For almost 70 years, women with a hearing-loss disease called otosclerosis have had to choose whether to become pregnant or to retain their hearing. That choice, it turns out, was based on Nazi junk science. It took a Jewish otologist, who gathered his research data in Israel, to figure that out.
Otosclerosis is a condition in which one of the bones in the inner ears, which should vibrate to transmit sound, instead becomes fused. The condition is found twice as often in women as in men, and most of the time it begins when she is between 10 and 40 years old, Dr. William Lippy of Ohio told JTA in a telephone interview.
Lippy, like all medical students in his specialty, had been taught that women should be discouraged from having more children once their disease was diagnosed, even thought it can be remedied through surgery. The connection between pregnancy and progressive deafness from the disease was unquestioned, he said.
An active member of the Jewish federation in Youngstown, Ohio, and on the national board of what was then called United Jewish Philanthropies, Lippy first went to Israel in 1968. Struck by what he called the lack of sophistication in some hospital procedures, he returned twice a year to perform surgery to correct otosclerosis.
“While I was working in Israel all those years, I saw many ultra-religious women who had multiple pregnancies” and suffered from otosclerosis, he said “It took a long time, but it finally dawned on me that their hearing was no worse than that of women who had one pregnancy, or two pregnancies — or even no pregnancies.”
Puzzled by what he was seeing, about a year ago “I designed a retrospective, age-matched study,” Lippy said. All the women in the study had otosclerosis; the study group had children and the control group did not.
“The results of the study definitely prove that women with children did not hear any worse than women without children,” Lippy said. “And there was no correlation between hearing loss and the number of children.”
Next, Lippy decided to trace the mistake. He eventually found its origin in a scientific paper published in Germany in 1939.
The link between otosclerosis and pregnancy, Lippy learned, was forged through misunderstanding and hardened by fascism.
The results of Lippy’s study were released at a conference earlier this month.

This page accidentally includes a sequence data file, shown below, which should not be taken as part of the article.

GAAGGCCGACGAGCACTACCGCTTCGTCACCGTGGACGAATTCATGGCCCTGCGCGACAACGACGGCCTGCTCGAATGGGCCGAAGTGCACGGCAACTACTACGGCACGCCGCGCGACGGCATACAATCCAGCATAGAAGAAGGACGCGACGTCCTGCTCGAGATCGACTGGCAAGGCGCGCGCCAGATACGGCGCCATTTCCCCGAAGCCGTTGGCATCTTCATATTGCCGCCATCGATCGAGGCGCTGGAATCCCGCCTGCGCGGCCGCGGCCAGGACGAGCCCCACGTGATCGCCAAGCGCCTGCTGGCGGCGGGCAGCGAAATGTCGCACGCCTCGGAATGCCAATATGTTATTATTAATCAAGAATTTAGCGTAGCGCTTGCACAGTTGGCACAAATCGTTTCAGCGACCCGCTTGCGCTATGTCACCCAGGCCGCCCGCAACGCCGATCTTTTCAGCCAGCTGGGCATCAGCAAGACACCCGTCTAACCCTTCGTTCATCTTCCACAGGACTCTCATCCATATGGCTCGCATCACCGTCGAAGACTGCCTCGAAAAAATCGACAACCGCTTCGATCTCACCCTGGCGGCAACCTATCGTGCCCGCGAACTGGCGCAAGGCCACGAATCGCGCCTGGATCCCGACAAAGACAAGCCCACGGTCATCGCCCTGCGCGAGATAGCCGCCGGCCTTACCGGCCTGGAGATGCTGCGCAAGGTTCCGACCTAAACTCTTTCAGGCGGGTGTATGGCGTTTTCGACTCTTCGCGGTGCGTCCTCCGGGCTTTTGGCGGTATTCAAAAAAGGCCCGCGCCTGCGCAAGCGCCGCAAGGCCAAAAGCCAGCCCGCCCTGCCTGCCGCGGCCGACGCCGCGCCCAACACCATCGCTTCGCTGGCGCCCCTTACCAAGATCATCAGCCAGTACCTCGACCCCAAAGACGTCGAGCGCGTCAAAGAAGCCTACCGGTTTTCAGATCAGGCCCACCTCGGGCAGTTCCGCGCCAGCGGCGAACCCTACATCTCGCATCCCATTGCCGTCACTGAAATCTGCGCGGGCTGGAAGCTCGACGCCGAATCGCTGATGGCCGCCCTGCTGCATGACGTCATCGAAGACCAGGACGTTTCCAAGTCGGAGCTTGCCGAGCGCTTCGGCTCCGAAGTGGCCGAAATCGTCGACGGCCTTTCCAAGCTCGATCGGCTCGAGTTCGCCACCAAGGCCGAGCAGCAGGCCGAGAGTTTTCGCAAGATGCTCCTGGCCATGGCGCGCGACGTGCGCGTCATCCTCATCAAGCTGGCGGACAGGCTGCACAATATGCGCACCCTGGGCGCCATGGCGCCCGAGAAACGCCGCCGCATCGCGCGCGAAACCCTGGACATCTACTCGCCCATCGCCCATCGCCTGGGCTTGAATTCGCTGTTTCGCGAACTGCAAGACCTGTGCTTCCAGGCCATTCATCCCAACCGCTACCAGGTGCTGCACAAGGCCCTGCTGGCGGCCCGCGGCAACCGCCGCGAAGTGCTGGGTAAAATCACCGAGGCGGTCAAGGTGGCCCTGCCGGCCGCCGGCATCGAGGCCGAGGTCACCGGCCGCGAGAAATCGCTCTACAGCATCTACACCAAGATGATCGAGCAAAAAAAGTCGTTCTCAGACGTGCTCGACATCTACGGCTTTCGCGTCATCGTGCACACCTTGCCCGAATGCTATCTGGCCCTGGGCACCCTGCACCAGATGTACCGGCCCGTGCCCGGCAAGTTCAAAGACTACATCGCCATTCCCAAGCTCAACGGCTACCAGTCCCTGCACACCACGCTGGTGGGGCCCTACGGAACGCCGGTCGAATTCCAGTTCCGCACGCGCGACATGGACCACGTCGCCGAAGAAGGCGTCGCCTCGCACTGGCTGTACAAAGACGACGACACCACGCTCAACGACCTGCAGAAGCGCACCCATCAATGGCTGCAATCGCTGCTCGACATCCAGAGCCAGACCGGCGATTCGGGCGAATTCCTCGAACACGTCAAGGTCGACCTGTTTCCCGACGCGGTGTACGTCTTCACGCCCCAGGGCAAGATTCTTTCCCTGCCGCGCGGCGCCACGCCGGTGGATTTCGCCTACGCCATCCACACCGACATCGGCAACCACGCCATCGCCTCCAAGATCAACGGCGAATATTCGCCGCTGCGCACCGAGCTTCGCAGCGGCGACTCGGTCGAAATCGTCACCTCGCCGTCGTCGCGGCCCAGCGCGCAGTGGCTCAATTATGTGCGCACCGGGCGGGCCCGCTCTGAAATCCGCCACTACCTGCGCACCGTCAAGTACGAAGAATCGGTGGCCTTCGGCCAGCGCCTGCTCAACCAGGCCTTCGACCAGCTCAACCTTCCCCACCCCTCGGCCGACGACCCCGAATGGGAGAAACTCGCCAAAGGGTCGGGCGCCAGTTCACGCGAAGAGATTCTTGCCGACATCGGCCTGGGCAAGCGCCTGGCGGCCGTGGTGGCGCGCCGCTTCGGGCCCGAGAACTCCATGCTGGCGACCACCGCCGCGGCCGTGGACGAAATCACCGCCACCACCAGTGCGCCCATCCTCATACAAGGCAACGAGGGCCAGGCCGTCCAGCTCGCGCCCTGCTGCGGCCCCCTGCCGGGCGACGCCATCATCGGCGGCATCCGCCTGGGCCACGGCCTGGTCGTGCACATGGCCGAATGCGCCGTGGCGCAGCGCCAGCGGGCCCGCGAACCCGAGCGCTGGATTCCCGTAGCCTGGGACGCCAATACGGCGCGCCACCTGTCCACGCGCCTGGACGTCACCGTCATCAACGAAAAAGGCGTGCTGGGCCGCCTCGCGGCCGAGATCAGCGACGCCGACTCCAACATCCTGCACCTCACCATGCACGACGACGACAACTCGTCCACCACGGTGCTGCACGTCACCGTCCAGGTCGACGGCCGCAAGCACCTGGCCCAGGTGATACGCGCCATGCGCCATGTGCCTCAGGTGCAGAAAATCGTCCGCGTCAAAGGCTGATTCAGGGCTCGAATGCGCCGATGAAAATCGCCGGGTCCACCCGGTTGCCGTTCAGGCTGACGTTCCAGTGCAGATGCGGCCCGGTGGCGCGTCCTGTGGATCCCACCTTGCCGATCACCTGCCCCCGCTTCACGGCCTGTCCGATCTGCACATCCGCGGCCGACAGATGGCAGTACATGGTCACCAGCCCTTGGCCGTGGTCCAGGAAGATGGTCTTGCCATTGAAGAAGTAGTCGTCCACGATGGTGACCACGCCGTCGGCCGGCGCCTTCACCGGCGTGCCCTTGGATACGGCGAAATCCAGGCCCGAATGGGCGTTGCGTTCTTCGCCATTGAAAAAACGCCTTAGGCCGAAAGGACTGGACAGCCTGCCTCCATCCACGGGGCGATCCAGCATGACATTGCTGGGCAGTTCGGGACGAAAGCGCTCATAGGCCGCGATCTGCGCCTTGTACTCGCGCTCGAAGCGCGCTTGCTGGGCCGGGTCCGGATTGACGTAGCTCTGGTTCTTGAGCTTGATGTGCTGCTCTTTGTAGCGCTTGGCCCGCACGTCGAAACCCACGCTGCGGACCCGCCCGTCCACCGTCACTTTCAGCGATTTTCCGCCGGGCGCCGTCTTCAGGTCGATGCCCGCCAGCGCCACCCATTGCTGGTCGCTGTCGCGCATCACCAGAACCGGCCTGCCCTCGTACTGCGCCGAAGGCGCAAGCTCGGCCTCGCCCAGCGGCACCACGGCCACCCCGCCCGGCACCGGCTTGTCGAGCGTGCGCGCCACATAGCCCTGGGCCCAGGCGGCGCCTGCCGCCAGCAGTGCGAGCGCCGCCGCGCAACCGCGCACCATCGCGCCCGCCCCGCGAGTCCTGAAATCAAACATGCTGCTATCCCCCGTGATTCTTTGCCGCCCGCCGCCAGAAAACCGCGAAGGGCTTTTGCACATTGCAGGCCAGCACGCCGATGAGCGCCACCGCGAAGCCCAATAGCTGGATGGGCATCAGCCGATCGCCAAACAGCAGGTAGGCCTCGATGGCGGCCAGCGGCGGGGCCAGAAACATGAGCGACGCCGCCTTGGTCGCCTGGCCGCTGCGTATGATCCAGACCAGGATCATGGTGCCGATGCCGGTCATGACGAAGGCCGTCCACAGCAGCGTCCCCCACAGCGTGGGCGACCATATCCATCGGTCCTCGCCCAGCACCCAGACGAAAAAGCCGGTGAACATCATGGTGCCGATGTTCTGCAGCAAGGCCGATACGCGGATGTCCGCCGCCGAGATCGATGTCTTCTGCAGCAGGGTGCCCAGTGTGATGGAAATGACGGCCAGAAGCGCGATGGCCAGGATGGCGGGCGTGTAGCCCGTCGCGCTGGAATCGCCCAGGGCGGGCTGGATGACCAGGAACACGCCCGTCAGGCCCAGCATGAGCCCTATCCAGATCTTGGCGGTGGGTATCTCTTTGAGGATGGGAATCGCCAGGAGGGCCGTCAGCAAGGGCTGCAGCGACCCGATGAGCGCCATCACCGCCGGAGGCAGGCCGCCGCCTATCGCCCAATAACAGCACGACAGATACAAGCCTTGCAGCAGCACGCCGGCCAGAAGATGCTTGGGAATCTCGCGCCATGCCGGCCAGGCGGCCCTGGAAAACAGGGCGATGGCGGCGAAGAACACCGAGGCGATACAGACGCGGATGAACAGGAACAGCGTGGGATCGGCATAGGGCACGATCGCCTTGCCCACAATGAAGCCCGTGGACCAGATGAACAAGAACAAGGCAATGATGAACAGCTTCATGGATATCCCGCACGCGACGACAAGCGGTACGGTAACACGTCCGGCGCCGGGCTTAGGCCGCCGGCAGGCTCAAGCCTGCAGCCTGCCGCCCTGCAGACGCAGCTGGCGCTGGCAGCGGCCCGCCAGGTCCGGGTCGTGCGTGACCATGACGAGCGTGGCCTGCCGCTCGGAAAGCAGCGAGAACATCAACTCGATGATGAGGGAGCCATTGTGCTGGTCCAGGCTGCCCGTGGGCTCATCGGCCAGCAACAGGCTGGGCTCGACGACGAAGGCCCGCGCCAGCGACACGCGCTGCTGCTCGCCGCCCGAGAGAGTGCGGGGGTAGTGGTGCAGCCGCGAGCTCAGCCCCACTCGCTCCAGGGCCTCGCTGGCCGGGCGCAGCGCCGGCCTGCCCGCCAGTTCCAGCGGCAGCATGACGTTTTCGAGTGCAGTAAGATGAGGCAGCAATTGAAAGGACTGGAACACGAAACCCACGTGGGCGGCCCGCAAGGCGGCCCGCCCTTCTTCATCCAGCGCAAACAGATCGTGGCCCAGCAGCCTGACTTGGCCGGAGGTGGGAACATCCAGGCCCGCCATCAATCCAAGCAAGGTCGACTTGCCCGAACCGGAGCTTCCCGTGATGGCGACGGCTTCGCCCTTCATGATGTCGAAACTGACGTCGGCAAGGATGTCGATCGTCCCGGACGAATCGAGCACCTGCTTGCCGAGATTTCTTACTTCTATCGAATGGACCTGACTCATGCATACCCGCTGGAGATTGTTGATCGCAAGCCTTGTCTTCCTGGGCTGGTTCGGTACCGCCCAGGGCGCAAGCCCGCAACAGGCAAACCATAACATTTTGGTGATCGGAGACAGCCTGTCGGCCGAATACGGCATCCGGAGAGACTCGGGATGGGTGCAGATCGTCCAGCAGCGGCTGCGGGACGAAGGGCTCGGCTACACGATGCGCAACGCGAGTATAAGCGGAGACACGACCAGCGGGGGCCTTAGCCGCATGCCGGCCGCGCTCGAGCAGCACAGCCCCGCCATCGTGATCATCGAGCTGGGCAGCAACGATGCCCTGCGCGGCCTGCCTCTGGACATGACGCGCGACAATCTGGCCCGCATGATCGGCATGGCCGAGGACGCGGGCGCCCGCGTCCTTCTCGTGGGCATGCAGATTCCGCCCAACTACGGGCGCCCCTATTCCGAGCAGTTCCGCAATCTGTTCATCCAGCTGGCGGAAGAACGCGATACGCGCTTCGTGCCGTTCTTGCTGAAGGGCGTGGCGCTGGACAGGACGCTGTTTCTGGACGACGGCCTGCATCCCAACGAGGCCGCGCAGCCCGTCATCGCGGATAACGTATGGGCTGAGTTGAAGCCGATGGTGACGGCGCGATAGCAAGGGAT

People tend to date events in their lives by their own personal histories. “Women remember life events according to their pregnancies,” Lippy said. “When you take a history and say ‘When did you notice your hearing loss?’ a woman will say ‘During my first pregnancy,’ just as she’d say ‘and I had a broken leg after my second pregnancy, and during my third my husband changed jobs.’ “
The 1939 paper described the results of a meeting where such evidence was presented.
“There were nine doctors at that meeting, and only three felt that otosclerosis was made worse by pregnancy,” Lippy said. “But there was a Nazi Party administrator there, and he made a eugenic decision to eliminate the disease from the Aryan race.”
All pregnant women with otosclerosis had to report to a government agency, the Nazis decreed. The study reported that 79 such women presented themselves; 69 of them were made to have abortions and 23 were sterilized as well.
Since then, the connection between pregnancy and otosclerosis has been accepted without challenge.
“I was trained in New York 40 years ago, and we were all taught that otosclerosis was made worse by pregnancy,” said otologist Dr. Noel Cohen of New York University Medical Center. “It became common knowledge.
“I never carried it to the extent of telling people not to have children — I thought that was a repulsive idea, and not warranted — but I have spoken with many of them about how you should calculate this information, factor it into your decision to have more children.
Cohen was at the meeting where Lippy presented his paper.
“Now I will tell them not to pay any attention to what they’ve heard about pregnancy making otosclerosis worse,” Cohen said. “It’s really not so. Otosclerosis is a genetic disorder, but it does not appear to get worse with pregnancy.”
Lippy’s pleased with his findings, but he has some regrets.
“I discouraged women from getting pregnant or having more pregnancies,” he said. “I feel very badly that I ill advised women for so many years.”
But now he has good news for his patients.
He talks about a patient of whom he is very fond, a woman who has had a series of surgeries for otosclerosis. She and her husband “had two children, and they wanted more,” Lippy said.
“I discouraged her,” he said, and she did not get pregnant again.
“Three or four months ago she was in my office, and I told her the story. She said, ‘Dr. Lippy, do you mind if I use my cell phone?’
“I said, ‘No, of course not.’
“She said, ‘I want to tell my husband to come right home!’ “
The Archive of the Jewish Telegraphic Agency includes articles published from 1923 to 2008. Archive stories reflect the journalistic standards and practices of the time they were published.